The 2015 General Convention – Liturgical Changes (or not) – Part II
- For the first time, it will now be allowed, with our Bishop’s permission, to use, on a Sunday celebration, that section in the Prayer Book starting around p. 400 which allows for the presider at Holy Eucharist on Sunday to be more personal and to create his/her own Eucharistic Prayers as long as such prayer follows the mandatory structures that our Prayer Book demands. Since 1979, this “Order for Celebration” has been allowed for small group weekday type Eucharistic celebrations but never on a Sunday.
- The convention referred back to committee for further study the creation of a new question to be posed as part of taking (or renewing) Baptism Vows: “concerning our responsibility as baptized Christians to care for God’s creation.”
- Liturgical materials honoring God in Creation are now to be made more available and perhaps be inserted into another book we clergy use: The Book of Occasional Services (BOS).
- Regarding that above cited BOS, there is now a call to bring that book up to date. No work has been done on it since the 1990’s.
- Final and perhaps most theologically meaningful and somewhat controversial: Convention referred back to commission for further study the possibility to allow priests to confirm adult candidates whom they instruct and baptize. This would mean, e.g., that two years ago, if this change had been made, I would have been permitted to both baptize and confirm Matt Worner and Georgia and Reilly Grzywacz. This (re)opens the theological debate of the meaning of Confirmation as a separate rite much less a separate sacrament reserved to a Bishop. Just FYI: Roman Catholic priests have been allowed to confirm adults whom they baptize since 1972 via the Rite of Christian Initiation of Adults. Eastern Orthodox priests have always been allowed to “chrismate” (they don’t even use the word “confirm”) any baby, child or adult as part of the Rite of Baptism. In the words of the immortal Betty Davis: “Fasten your seatbelts, it’s going to be a bumpy night.”(–All About Eve–)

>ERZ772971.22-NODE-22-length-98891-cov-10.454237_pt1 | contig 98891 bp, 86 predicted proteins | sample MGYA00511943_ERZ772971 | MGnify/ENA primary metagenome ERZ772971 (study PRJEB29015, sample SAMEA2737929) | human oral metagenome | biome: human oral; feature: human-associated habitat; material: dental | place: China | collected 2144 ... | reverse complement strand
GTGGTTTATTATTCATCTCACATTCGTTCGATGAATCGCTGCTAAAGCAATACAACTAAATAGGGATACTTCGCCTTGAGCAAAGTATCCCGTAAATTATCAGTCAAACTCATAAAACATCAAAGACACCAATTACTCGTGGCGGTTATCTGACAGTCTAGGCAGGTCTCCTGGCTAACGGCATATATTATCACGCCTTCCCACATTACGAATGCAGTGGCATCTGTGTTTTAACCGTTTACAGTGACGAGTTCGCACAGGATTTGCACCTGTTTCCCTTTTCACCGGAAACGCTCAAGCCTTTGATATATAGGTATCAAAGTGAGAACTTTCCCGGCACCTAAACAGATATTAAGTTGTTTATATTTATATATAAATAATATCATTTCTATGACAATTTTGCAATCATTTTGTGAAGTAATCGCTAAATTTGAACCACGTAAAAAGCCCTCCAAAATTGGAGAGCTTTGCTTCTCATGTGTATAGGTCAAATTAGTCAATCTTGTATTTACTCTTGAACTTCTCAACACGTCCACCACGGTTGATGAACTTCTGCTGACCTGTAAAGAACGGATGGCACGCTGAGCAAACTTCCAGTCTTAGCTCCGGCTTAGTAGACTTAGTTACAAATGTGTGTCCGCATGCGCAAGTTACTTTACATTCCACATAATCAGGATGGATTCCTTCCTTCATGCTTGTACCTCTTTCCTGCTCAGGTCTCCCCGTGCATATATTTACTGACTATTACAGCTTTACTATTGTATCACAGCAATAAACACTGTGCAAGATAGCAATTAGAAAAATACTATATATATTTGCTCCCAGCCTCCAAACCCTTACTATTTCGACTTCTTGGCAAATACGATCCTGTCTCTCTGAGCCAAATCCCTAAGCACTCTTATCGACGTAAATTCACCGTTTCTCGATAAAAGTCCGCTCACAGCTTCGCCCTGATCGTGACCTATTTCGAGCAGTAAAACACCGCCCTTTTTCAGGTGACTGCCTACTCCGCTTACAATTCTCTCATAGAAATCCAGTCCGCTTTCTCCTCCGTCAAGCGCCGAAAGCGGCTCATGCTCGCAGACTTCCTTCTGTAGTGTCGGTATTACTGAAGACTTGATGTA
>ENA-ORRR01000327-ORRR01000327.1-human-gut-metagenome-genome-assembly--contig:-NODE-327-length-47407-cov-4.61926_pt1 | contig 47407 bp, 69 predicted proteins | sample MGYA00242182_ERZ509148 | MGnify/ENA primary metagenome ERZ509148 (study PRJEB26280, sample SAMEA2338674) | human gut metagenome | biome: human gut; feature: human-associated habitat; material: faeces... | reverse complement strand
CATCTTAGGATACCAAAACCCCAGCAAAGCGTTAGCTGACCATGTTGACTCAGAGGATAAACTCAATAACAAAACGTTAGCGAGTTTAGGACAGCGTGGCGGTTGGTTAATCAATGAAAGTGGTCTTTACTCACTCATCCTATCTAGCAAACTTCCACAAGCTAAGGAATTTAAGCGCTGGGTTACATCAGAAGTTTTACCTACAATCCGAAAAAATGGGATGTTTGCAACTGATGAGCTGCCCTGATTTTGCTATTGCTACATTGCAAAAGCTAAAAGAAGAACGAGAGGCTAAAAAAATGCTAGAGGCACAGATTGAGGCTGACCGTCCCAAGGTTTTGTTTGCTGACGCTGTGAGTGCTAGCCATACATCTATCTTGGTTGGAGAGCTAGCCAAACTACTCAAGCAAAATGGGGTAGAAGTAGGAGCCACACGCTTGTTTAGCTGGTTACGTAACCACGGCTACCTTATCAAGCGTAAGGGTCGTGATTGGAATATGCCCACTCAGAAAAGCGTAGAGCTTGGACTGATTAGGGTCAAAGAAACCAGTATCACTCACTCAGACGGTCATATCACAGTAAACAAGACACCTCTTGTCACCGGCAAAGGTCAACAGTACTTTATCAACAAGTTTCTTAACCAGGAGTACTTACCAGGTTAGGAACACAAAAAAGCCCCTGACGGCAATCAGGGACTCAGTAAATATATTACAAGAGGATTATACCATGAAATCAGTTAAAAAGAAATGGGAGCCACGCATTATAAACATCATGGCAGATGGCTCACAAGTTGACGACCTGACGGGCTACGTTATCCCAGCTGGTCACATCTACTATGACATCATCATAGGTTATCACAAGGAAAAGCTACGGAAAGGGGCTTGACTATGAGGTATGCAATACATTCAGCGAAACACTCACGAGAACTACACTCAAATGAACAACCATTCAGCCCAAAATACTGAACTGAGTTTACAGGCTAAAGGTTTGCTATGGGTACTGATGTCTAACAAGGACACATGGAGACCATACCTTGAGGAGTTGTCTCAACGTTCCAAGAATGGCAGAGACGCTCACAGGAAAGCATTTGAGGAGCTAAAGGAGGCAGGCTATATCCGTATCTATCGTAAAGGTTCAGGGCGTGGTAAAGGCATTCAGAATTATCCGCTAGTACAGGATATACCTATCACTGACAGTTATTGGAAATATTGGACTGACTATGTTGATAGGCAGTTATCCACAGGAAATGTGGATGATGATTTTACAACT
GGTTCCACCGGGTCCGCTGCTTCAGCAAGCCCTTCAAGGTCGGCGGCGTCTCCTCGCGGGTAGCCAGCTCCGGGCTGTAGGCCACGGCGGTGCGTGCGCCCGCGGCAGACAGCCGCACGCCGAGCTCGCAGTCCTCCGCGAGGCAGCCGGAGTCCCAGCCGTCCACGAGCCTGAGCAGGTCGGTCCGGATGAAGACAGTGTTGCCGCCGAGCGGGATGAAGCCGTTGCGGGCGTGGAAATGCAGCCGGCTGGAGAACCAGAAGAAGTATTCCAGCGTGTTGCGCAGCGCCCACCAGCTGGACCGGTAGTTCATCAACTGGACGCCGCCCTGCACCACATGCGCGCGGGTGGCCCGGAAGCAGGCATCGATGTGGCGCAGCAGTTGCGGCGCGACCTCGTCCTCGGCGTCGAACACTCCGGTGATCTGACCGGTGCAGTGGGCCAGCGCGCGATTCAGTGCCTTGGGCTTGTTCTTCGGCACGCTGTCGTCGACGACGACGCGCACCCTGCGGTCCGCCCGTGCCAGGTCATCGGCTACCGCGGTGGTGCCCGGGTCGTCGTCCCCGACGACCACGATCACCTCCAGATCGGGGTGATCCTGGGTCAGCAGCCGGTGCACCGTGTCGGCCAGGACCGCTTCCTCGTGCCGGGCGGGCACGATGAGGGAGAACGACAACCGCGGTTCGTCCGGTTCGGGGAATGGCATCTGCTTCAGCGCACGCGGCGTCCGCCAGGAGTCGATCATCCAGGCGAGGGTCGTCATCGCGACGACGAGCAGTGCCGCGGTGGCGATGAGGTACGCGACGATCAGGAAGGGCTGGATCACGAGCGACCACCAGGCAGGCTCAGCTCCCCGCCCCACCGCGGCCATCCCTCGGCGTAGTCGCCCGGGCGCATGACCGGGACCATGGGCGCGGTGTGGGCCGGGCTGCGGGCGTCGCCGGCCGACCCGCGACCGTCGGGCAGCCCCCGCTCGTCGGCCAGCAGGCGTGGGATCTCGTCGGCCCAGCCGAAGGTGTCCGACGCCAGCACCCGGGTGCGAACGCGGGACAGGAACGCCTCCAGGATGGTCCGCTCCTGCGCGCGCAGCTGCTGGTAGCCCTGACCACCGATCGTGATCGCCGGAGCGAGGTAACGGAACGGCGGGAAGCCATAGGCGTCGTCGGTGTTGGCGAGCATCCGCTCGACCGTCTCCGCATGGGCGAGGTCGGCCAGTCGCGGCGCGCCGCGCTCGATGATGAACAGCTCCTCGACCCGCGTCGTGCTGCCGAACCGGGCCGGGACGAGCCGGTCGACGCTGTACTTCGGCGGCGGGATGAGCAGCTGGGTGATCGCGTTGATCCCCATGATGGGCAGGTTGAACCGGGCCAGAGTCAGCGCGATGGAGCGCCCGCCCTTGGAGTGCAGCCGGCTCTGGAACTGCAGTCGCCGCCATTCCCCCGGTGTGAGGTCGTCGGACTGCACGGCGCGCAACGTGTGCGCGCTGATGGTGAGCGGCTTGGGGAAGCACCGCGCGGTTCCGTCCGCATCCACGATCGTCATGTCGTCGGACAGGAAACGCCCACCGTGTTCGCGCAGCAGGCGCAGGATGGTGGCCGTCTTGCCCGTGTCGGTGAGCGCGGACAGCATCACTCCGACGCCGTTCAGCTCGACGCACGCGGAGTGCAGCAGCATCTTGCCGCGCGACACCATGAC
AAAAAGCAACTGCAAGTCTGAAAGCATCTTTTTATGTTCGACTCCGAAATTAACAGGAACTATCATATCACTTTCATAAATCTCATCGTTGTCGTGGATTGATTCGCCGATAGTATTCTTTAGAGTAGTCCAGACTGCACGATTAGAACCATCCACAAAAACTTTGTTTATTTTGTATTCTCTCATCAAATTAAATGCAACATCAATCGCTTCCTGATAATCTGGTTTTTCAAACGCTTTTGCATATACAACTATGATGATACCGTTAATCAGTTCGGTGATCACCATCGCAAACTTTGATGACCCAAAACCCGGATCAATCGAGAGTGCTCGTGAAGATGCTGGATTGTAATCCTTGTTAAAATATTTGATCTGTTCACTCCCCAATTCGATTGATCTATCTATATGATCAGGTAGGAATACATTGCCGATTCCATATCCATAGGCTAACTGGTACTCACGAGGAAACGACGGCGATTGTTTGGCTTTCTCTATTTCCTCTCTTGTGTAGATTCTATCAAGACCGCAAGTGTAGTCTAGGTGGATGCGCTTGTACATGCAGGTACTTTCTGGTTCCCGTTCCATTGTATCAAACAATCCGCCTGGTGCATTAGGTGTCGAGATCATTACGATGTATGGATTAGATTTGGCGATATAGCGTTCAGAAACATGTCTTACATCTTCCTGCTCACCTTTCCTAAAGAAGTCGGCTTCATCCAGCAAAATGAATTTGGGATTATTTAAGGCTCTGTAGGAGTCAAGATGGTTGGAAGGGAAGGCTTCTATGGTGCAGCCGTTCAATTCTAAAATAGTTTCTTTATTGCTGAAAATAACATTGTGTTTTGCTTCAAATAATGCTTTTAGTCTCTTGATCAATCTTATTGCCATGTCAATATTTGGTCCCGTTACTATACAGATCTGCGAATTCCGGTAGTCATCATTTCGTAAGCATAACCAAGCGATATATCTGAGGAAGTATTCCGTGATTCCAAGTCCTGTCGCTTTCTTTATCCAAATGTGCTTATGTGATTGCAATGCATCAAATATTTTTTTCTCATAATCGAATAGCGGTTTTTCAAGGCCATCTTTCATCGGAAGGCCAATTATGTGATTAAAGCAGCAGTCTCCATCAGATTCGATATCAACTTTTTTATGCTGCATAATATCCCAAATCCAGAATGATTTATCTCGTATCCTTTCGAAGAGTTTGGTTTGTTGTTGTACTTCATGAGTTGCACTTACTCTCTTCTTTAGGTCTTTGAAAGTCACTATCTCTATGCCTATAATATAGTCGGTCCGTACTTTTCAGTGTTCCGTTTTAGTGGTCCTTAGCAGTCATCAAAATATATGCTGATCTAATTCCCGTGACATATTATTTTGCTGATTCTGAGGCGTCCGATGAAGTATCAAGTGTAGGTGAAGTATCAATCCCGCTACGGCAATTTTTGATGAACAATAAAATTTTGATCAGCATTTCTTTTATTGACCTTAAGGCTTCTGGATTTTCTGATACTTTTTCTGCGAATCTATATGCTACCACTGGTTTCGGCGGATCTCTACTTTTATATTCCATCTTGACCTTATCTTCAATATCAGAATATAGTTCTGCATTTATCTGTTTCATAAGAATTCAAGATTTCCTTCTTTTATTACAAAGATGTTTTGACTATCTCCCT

The 2015 General Convention
As promised, here are a few of the liturgical changes that are on the horizon for our Church.
- Convention approved the passing of two resolutions which call for writing the plan to create a new Book of Common Prayer (“BCP”) and a new Hymnal (“H”). The BCP we use (our 4th since 1789) has been in effect since 1979, and the H since 1982. Since that time, many additions have been made to other supplemental books. It is time to bring our materials up to date. Also, so many of our prayers need to reflect changes in language that have occurred even in 35+ years. NOW remember, all the resolution does is order the Standing Commission for Liturgy and Music to create the plan by 2018 of how we go about creating new books. The actual work does not begin until then.